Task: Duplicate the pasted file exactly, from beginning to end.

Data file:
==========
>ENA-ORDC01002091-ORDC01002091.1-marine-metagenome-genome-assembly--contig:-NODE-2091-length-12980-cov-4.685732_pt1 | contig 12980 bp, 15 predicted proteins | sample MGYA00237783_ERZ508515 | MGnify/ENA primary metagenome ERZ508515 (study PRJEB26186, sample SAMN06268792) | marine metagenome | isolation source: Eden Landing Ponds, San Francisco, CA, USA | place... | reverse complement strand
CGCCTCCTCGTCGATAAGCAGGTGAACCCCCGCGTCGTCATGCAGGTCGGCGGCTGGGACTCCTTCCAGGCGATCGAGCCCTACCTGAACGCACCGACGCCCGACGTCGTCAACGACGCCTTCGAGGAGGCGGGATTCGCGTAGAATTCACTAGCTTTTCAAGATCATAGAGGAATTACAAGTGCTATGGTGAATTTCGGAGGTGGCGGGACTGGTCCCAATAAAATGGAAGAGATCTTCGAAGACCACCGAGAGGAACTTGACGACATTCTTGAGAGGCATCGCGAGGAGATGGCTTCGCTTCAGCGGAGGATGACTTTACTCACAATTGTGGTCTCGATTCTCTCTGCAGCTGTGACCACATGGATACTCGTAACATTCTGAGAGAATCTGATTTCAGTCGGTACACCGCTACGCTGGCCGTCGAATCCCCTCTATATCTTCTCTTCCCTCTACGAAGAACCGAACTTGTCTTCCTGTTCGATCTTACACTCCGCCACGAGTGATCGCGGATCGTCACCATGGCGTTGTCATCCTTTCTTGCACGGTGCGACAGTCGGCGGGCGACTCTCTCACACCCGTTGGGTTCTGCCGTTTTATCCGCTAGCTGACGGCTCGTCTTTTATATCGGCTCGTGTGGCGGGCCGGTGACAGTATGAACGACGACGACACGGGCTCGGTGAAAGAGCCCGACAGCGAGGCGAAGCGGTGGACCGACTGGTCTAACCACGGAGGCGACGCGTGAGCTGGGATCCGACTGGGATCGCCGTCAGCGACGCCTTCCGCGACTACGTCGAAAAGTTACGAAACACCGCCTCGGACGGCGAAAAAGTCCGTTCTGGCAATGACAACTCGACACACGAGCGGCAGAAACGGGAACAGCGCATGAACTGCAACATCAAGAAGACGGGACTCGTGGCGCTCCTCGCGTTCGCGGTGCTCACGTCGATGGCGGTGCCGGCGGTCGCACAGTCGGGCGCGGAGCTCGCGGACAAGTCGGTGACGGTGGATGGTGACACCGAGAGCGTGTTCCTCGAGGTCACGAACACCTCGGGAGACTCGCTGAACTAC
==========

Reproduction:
>ENA-ORDC01002091-ORDC01002091.1-marine-metagenome-genome-assembly--contig:-NODE-2091-length-12980-cov-4.685732_pt1 | contig 12980 bp, 15 predicted proteins | sample MGYA00237783_ERZ508515 | MGnify/ENA primary metagenome ERZ508515 (study PRJEB26186, sample SAMN06268792) | marine metagenome | isolation source: Eden Landing Ponds, San Francisco, CA, USA | place... | reverse complement strand
CGCCTCCTCGTCGATAAGCAGGTGAACCCCCGCGTCGTCATGCAGGTCGGCGGCTGGGACTCCTTCCAGGCGATCGAGCCCTACCTGAACGCACCGACGCCCGACGTCGTCAACGACGCCTTCGAGGAGGCGGGATTCGCGTAGAATTCACTAGCTTTTCAAGATCATAGAGGAATTACAAGTGCTATGGTGAATTTCGGAGGTGGCGGGACTGGTCCCAATAAAATGGAAGAGATCTTCGAAGACCACCGAGAGGAACTTGACGACATTCTTGAGAGGCATCGCGAGGAGATGGCTTCGCTTCAGCGGAGGATGACTTTACTCACAATTGTGGTCTCGATTCTCTCTGCAGCTGTGACCACATGGATACTCGTAACATTCTGAGAGAATCTGATTTCAGTCGGTACACCGCTACGCTGGCCGTCGAATCCCCTCTATATCTTCTCTTCCCTCTACGAAGAACCGAACTTGTCTTCCTGTTCGATCTTACACTCCGCCACGAGTGATCGCGGATCGTCACCATGGCGTTGTCATCCTTTCTTGCACGGTGCGACAGTCGGCGGGCGACTCTCTCACACCCGTTGGGTTCTGCCGTTTTATCCGCTAGCTGACGGCTCGTCTTTTATATCGGCTCGTGTGGCGGGCCGGTGACAGTATGAACGACGACGACACGGGCTCGGTGAAAGAGCCCGACAGCGAGGCGAAGCGGTGGACCGACTGGTCTAACCACGGAGGCGACGCGTGAGCTGGGATCCGACTGGGATCGCCGTCAGCGACGCCTTCCGCGACTACGTCGAAAAGTTACGAAACACCGCCTCGGACGGCGAAAAAGTCCGTTCTGGCAATGACAACTCGACACACGAGCGGCAGAAACGGGAACAGCGCATGAACTGCAACATCAAGAAGACGGGACTCGTGGCGCTCCTCGCGTTCGCGGTGCTCACGTCGATGGCGGTGCCGGCGGTCGCACAGTCGGGCGCGGAGCTCGCGGACAAGTCGGTGACGGTGGATGGTGACACCGAGAGCGTGTTCCTCGAGGTCACGAACACCTCGGGAGACTCGCTGAACTAC